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Survival Guide to Auditing During a Pandemic

Nov 23, 2020
It’s a new world out there; a COVID-19 world. While the masses are fighting the virus, accounting professionals are embracing a virtual work environment—and that includes conducting remote audits.

Most firms were already set up for a “work from home” environment, but although our firm put our resources into technology, we never embraced it for fear of reduced productivity. However, COVID-19 forced us to completely overhaul what our current practices were and put this technology to the test. Our firm has been pleasantly surprised by the results; staff are productive, and most are actually happier in their home settings. 

Although our firm is embracing the change, it’s not without its setbacks or learning curves, especially when it comes to the audit process. For example, our firm did not want to risk exposing our audit staff to approximately 85 different organizations, offices and people; our clients didn’t want us inhouse either. Hence, we were all thrown into the unknown virtual audit environment. We were nervous we would lose the “touch” element of the audit. Clients were apprehensive that they would have increased administrative burdens during already challenging times. We were all very new to this virtual audit process. The fol­lowing are some techniques that helped our firm and our clients get through this challenging year:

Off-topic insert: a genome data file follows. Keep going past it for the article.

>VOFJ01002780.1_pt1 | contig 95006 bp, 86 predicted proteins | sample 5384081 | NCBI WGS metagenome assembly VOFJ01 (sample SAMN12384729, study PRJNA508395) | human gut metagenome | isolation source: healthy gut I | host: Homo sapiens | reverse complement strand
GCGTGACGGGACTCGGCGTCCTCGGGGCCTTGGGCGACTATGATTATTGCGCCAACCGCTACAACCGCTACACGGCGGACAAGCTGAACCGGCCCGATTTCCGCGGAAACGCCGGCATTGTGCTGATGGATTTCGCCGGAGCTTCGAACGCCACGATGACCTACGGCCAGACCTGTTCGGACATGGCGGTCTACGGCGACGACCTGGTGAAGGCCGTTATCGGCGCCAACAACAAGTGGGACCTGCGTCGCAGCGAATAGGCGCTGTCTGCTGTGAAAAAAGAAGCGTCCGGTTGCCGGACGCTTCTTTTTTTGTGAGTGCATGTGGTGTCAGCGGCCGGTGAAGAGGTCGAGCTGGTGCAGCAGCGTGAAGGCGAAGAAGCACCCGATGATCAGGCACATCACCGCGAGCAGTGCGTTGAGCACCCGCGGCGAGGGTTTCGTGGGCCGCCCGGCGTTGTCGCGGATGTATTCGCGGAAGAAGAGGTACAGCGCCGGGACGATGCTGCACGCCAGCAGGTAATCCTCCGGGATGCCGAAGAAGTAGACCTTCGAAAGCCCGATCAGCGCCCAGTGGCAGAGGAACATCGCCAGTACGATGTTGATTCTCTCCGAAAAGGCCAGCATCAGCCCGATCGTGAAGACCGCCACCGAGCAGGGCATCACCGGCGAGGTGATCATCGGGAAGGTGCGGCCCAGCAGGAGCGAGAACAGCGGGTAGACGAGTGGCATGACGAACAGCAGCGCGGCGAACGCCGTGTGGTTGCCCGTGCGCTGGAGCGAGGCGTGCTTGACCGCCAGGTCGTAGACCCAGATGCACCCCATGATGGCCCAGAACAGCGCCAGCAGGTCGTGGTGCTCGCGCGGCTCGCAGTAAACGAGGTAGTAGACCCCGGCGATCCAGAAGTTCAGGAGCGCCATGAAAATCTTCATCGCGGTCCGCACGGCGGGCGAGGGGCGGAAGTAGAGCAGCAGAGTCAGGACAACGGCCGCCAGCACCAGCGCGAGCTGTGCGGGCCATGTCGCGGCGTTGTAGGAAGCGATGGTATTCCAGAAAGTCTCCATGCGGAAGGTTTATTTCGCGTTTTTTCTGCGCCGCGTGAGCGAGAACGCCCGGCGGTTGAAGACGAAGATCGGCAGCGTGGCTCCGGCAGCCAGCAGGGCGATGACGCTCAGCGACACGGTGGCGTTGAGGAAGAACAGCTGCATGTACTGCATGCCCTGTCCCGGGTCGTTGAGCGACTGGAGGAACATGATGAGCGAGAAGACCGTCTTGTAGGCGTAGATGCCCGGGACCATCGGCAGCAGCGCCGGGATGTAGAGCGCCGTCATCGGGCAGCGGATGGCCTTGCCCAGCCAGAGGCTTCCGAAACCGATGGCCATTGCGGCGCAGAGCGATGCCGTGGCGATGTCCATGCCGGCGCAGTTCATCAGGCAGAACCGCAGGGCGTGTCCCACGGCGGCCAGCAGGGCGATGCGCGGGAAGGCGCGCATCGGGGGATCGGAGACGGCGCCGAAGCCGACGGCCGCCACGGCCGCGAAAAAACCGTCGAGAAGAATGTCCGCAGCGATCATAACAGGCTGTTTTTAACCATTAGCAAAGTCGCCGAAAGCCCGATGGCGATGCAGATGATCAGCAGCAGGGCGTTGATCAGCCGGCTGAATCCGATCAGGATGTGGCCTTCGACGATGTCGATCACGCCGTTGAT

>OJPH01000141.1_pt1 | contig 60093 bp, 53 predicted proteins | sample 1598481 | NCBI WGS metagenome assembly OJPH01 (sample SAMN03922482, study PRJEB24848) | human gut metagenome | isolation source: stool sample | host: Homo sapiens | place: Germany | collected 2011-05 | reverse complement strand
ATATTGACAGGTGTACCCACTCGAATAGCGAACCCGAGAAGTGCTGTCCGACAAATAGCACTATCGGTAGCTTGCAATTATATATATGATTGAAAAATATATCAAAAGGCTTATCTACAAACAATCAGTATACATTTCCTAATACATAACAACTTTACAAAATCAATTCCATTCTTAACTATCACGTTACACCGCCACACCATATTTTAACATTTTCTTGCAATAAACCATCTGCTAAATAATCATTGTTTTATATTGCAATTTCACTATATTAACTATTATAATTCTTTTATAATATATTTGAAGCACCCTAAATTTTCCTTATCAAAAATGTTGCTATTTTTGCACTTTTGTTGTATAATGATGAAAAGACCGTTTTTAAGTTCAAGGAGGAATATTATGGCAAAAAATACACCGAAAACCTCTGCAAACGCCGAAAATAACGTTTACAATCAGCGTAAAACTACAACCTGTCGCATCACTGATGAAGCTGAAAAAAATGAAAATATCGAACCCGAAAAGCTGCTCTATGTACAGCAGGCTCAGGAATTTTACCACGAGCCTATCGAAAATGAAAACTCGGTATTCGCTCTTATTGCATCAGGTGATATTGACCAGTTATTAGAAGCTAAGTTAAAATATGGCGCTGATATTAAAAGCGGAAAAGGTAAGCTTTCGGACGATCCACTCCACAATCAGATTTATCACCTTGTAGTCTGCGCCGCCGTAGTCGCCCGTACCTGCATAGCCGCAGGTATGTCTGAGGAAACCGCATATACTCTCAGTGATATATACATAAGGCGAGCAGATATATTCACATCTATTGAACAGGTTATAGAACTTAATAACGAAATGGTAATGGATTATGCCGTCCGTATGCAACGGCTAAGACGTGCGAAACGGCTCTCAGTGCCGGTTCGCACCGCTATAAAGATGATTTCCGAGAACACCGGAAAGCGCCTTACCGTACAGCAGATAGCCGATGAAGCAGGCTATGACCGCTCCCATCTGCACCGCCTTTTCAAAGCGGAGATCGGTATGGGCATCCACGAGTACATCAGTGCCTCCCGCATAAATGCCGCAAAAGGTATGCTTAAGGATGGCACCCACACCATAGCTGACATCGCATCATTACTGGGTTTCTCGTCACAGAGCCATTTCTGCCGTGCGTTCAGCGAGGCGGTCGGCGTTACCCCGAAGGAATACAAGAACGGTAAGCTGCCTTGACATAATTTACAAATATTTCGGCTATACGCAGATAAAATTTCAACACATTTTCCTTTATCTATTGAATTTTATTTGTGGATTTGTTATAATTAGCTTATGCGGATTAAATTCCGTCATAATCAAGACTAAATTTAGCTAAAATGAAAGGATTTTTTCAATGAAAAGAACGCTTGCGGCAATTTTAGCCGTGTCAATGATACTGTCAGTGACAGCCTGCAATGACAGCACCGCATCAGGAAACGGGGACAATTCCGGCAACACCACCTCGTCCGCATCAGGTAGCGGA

Effective Planning to Manage Expectations

When we initially explained the virtual audit process to clients, they were worried that if they uploaded documents as they were completed, the audit process could seem as if it were going on forever. They envisioned us consistently bombarding them for requests in an open virtual environment. Clients didn’t want to feel as though they were going through their audits for months on end. Therefore, we had to ensure that our audit was performed in an amenable timeframe, from commencement to completion.

We normally hold planning meetings with clients, however this year we did it a little differently by following these three steps:
  1. We provided each client with a mock schedule of the steps of the audit and the time to complete an audit of their size and type.
  2. We asked for the anticipated audit committee meeting date at which we present a clean draft financial statement.
  3. We set hard calendar dates for each major step of the process: kick off or when the “provided by client” listing would be available; the final due date for all items on our listing; the date of commencement of audit testing; the anticipated completion of audit testing; and the due date of the draft financial report to management.

If the turnaround time was too quick, the client could compare it to the mock schedule initially presented and both parties would rework the details. Sticking to the “date of commencement of audit testing date” and the “completion of audit testing” dismissed client anxieties that they would be bombarded with requests over a longer-than-normal timeframe.

Setting expectations early made each party accountable to the audit process and didn’t prolong the virtual audit.

Flexibility in Testing While Maintaining the Standards